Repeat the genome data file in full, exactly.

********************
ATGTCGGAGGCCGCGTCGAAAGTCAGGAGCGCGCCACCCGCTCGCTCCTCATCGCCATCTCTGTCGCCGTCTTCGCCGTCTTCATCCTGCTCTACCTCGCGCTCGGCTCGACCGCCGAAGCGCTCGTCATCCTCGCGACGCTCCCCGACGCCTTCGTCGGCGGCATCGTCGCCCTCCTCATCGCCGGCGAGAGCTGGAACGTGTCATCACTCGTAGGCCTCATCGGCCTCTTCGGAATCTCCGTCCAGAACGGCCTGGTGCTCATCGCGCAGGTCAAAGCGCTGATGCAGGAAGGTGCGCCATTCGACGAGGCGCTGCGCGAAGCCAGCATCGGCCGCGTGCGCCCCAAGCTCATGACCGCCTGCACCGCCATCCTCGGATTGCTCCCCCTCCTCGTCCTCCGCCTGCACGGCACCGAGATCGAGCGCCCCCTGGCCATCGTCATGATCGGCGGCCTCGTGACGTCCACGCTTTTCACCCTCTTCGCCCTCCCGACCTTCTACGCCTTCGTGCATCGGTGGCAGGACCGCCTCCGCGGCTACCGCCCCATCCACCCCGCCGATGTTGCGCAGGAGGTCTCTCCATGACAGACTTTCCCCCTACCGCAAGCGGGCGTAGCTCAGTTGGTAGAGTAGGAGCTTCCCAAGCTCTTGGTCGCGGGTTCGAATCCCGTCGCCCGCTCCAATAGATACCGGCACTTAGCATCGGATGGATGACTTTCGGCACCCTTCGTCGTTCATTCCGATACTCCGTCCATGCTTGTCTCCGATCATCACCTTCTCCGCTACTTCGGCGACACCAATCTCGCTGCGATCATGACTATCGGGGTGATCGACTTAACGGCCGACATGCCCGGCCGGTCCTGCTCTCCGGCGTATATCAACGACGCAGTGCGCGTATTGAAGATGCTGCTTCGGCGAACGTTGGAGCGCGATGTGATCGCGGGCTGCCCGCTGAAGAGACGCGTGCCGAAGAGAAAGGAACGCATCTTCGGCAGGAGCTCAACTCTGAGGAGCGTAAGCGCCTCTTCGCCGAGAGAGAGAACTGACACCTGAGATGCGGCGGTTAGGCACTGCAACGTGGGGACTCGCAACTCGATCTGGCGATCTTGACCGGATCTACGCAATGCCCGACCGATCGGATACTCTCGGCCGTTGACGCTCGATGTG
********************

ATGTCGGAGGCCGCGTCGAAAGTCAGGAGCGCGCCACCCGCTCGCTCCTCATCGCCATCTCTGTCGCCGTCTTCGCCGTCTTCATCCTGCTCTACCTCGCGCTCGGCTCGACCGCCGAAGCGCTCGTCATCCTCGCGACGCTCCCCGACGCCTTCGTCGGCGGCATCGTCGCCCTCCTCATCGCCGGCGAGAGCTGGAACGTGTCATCACTCGTAGGCCTCATCGGCCTCTTCGGAATCTCCGTCCAGAACGGCCTGGTGCTCATCGCGCAGGTCAAAGCGCTGATGCAGGAAGGTGCGCCATTCGACGAGGCGCTGCGCGAAGCCAGCATCGGCCGCGTGCGCCCCAAGCTCATGACCGCCTGCACCGCCATCCTCGGATTGCTCCCCCTCCTCGTCCTCCGCCTGCACGGCACCGAGATCGAGCGCCCCCTGGCCATCGTCATGATCGGCGGCCTCGTGACGTCCACGCTTTTCACCCTCTTCGCCCTCCCGACCTTCTACGCCTTCGTGCATCGGTGGCAGGACCGCCTCCGCGGCTACCGCCCCATCCACCCCGCCGATGTTGCGCAGGAGGTCTCTCCATGACAGACTTTCCCCCTACCGCAAGCGGGCGTAGCTCAGTTGGTAGAGTAGGAGCTTCCCAAGCTCTTGGTCGCGGGTTCGAATCCCGTCGCCCGCTCCAATAGATACCGGCACTTAGCATCGGATGGATGACTTTCGGCACCCTTCGTCGTTCATTCCGATACTCCGTCCATGCTTGTCTCCGATCATCACCTTCTCCGCTACTTCGGCGACACCAATCTCGCTGCGATCATGACTATCGGGGTGATCGACTTAACGGCCGACATGCCCGGCCGGTCCTGCTCTCCGGCGTATATCAACGACGCAGTGCGCGTATTGAAGATGCTGCTTCGGCGAACGTTGGAGCGCGATGTGATCGCGGGCTGCCCGCTGAAGAGACGCGTGCCGAAGAGAAAGGAACGCATCTTCGGCAGGAGCTCAACTCTGAGGAGCGTAAGCGCCTCTTCGCCGAGAGAGAGAACTGACACCTGAGATGCGGCGGTTAGGCACTGCAACGTGGGGACTCGCAACTCGATCTGGCGATCTTGACCGGATCTACGCAATGCCCGACCGATCGGATACTCTCGGCCGTTGACGCTCGATGTG